As Jodell, myself, and a number of doctors were discussing the pros and cons of going through a heart surgery procedure to remove the thrombus in my inferior vena cava, I had another situation pop up. Early last week my mouth was extremely dry, I had lost 11 pounds over a one-week period, my eyes were dry and I became lethargic. I called Jodell to explain, she called the doctors soon thereafter I was in the emergency room. My blood sugar level was 635. Normal range is between 70 and 140. All the medical care professionals immediately went into action and infused me with insulin and kept me in the hospital for 3 days to get the dosage dialed in. Turns out the Opdivo drug that I have been receiving bi-weekly for my immunotherapy has attacked my pancreas and left it with no ability to produce the required insulin. In the past, the cancer drug has attacked my kidneys, liver, and adrenal glands. All of those conditions were treated and everything returned to normal and I was put back on my normal treatment plan. Unfortunately, in this case, the doctors don’t believe that my body will be able to produce insulin forevermore. The oncologist says no more Opdivo for me which makes me wonder what the new plan will be (TBD). So from now on, I am officially a type 1 diabetic. As a result, it looks like I will be eliminating major food group from my diet as shown in the above picture. What’s a little diabetes compared to stage 4 liver cancer??? Ain’t nuttin’ but a thang! I say bring on the next challenge (or not)! Isaiah 38:16 (NLT) Lord, your discipline is good, for it leads to life and health. You restore my health and allow me to live!
Today was the day of that all-important PET scan. Shortly thereafter I met with the oncologist to get the results. After everything was explained to me, I had the feeling similar to watching a football game that ends in a tie. Not much to celebrate but then again, nothing to be upset about. In other words, everything was about the same. The tumor on my liver is about the same size as it was at my last PET scan. Some of the lesions in my lungs have gotten smaller but others have gotten larger. The oncologist suspects that the larger ones are just inflamed from the treatment. The thrombosis that has grown up into my heart remains unchanged. So even though I described this as a tie game, a doctor friend of mine said that stopping an aggressive growing cancer like this is a victory and he would take that every day of the week! So I’m going to change my mind and call it a win!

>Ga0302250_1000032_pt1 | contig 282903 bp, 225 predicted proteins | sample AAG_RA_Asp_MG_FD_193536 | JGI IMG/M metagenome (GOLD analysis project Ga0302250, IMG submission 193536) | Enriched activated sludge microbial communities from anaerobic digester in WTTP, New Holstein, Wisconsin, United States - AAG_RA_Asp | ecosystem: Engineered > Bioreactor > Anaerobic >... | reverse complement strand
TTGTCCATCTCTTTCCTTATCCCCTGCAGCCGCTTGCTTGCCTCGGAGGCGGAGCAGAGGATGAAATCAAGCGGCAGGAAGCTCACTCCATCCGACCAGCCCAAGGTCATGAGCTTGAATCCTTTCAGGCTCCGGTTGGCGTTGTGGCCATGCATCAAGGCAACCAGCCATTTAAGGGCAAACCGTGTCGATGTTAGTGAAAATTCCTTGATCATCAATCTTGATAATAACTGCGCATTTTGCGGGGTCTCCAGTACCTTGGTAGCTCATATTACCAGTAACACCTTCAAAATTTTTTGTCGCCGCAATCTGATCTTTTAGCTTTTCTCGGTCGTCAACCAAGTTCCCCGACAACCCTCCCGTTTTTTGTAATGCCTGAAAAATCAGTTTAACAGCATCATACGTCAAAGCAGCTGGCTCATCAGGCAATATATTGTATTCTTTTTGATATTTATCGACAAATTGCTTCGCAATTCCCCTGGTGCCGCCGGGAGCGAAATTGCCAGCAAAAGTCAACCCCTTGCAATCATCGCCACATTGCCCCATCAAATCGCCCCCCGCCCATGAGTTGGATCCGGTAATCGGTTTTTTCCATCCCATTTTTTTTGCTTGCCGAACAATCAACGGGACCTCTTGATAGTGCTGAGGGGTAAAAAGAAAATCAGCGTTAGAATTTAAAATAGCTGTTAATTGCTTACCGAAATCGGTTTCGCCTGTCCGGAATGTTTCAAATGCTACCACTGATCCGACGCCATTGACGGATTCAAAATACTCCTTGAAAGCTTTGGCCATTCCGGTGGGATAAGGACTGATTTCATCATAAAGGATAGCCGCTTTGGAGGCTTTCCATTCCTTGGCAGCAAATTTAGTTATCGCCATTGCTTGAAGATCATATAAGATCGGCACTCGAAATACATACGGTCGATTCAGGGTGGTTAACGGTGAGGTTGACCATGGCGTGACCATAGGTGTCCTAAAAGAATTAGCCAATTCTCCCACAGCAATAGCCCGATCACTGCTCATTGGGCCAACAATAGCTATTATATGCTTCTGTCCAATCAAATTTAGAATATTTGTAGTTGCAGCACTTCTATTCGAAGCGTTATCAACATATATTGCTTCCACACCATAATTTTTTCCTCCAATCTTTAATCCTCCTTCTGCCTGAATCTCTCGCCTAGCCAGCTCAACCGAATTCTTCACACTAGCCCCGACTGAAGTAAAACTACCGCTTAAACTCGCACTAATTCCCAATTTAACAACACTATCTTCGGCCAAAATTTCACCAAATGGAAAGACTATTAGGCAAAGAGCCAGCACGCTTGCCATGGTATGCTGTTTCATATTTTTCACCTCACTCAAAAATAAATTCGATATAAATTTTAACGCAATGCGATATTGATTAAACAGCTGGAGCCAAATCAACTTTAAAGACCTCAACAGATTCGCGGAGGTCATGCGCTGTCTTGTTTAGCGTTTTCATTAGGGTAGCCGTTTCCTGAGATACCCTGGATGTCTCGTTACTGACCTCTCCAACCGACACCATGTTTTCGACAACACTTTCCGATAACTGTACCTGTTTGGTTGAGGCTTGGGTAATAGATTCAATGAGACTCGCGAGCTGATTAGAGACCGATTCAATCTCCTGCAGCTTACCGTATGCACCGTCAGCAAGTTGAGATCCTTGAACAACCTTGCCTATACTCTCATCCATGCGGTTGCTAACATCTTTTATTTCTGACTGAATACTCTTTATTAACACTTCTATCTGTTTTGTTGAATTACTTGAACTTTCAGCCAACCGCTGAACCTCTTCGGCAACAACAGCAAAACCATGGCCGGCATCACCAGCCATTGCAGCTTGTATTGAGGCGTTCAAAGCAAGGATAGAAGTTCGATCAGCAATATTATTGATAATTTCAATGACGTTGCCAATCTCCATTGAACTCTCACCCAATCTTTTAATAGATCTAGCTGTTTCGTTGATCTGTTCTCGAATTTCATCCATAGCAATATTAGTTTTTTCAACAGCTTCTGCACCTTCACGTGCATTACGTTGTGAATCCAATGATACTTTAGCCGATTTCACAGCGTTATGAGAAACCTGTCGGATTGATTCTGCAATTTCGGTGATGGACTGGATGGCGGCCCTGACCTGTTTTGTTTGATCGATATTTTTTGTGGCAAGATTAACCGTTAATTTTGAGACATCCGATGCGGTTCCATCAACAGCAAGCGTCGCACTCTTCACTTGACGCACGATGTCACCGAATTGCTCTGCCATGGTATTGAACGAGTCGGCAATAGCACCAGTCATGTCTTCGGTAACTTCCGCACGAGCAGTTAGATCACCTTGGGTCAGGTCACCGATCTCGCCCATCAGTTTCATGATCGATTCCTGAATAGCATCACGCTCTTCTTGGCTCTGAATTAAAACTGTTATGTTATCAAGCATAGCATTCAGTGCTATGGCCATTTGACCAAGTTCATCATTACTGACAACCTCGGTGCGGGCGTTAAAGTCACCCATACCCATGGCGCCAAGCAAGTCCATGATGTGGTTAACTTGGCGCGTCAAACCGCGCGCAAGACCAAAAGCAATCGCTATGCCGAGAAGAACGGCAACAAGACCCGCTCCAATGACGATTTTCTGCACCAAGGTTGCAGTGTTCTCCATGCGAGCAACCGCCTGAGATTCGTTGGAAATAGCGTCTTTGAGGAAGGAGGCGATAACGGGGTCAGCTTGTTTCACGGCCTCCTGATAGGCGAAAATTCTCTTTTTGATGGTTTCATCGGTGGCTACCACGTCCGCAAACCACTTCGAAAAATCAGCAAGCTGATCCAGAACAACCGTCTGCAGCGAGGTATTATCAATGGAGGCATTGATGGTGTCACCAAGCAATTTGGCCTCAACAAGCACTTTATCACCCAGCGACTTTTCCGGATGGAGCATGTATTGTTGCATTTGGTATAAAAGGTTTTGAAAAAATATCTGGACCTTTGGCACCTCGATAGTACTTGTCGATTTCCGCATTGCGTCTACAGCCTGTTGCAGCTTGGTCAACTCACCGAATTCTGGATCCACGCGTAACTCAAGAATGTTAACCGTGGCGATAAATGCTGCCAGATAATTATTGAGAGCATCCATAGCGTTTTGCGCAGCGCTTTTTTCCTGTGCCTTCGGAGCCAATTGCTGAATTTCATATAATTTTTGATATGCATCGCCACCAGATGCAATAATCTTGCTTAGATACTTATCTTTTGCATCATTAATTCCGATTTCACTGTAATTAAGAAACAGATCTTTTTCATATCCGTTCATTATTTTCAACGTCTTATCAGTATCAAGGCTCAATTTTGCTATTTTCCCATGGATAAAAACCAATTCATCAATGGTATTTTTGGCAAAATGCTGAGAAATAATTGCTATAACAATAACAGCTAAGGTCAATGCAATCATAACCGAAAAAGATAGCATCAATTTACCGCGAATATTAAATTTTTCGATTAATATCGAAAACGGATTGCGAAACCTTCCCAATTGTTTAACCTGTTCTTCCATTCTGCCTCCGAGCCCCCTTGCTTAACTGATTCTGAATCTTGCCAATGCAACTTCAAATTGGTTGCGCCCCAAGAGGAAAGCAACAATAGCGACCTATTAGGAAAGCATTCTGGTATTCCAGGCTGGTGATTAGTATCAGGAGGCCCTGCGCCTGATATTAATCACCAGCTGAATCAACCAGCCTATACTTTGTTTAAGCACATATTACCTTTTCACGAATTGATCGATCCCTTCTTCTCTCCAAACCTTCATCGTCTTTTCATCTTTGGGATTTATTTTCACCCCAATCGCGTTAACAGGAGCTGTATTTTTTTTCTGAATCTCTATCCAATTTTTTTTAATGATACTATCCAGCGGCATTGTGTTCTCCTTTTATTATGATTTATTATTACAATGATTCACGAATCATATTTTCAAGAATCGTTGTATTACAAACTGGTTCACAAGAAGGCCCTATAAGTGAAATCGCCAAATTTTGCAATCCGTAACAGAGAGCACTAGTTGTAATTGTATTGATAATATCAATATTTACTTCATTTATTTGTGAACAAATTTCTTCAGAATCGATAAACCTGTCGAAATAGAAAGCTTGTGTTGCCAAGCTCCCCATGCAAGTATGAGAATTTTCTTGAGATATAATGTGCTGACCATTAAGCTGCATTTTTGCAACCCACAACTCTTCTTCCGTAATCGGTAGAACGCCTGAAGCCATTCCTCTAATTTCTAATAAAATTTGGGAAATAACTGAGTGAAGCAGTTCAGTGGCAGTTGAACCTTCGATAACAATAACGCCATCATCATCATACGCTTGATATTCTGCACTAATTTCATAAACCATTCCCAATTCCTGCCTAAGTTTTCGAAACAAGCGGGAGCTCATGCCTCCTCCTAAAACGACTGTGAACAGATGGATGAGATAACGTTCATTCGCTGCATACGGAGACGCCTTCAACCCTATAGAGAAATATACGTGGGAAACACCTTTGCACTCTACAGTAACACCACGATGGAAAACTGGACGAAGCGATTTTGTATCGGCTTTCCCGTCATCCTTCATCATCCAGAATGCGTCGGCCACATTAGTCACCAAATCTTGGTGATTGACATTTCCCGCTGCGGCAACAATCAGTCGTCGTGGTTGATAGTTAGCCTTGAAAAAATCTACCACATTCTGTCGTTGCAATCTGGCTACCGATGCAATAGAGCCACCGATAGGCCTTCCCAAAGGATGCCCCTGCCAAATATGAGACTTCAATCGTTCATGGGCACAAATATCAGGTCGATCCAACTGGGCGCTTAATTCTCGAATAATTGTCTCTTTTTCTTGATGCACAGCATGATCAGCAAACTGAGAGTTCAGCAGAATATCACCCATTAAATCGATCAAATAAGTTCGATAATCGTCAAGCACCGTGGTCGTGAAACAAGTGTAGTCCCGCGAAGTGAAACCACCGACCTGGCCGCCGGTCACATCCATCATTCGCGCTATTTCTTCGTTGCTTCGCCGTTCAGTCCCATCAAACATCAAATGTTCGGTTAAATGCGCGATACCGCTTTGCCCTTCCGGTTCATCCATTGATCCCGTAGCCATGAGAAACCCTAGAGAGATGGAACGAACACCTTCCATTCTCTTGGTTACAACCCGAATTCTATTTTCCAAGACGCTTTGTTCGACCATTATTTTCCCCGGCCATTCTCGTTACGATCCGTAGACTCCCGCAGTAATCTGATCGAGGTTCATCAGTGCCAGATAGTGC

Since the tumor on the liver and the lesions in the lungs have stabilized a little more focus will be directed towards the thrombosis in the inferior vena cava extending into my heart. We have a meeting scheduled with another doctor on December 19 to discuss options which could include doing nothing, surgery to remove it, or something in between. There are risks associated with every option but worth discussing. One thing is for certain…nothing is going to happen until I get to hold my grandson around Dec 27!! So for now the every other week treatment will continue as is until something changes or someone has a better idea. 1 Thessalonians 5:16-18 Rejoice always, pray continually, give thanks in all circumstances; for this is God’s will for you in Christ Jesus.
I did not intend to put out another update until the all-important PET scan was performed in November unless something out of the ordinary happened. However, the natives are restless. I’m getting several inquiries as to what’s going on and when is the next update, etc. is so here is the latest and greatest.
I continue to get the immunotherapy treatment every other week. The aftereffects of the treatment are mostly non-consequential so far. My blood work numbers are pretty much normal, however, I’m still taking steroids to keep my liver and kidney enzymes under control. The doctor is weaning me off of those because the steroids make the immunotherapy treatment somewhat less than 100% effective. Hopefully in about 3 to 4 weeks I will no longer be taking the steroids and the enzymes will remain as they should.
I did have a CAT scan done on September 27 and got the results the following Tuesday and explained to me by the oncologist. He said that the tumor has stabilized (no change in size) and some of the lesions in my lungs have gotten smaller but others have gotten larger. I hear that as a net “no change”. The CAT scan indicates size only, not the intensity of the activity of the cancer cells with in the tumor. That is what the PET scan will show.
In summary, the doctor told me that I would be perfectly normal if it wasn’t for the tumor. My response was that sounds like saying that the Titanic is a perfectly good ship except for the big hole in the side of the boat. He said “yes, pretty much like that.” As you can tell he and I have become good friends since April.
So going forward, the treatment regiment will remain the same and we shall see what the PET scan has to show in late November. So the game plan is: steady as she goes and react according to changes, if changes occur. To be extreme to make a point: I suppose one scenario would be to continue treatments every other week for the next 30 years as long as everything remains stabilized which explains the picture at the top of this update.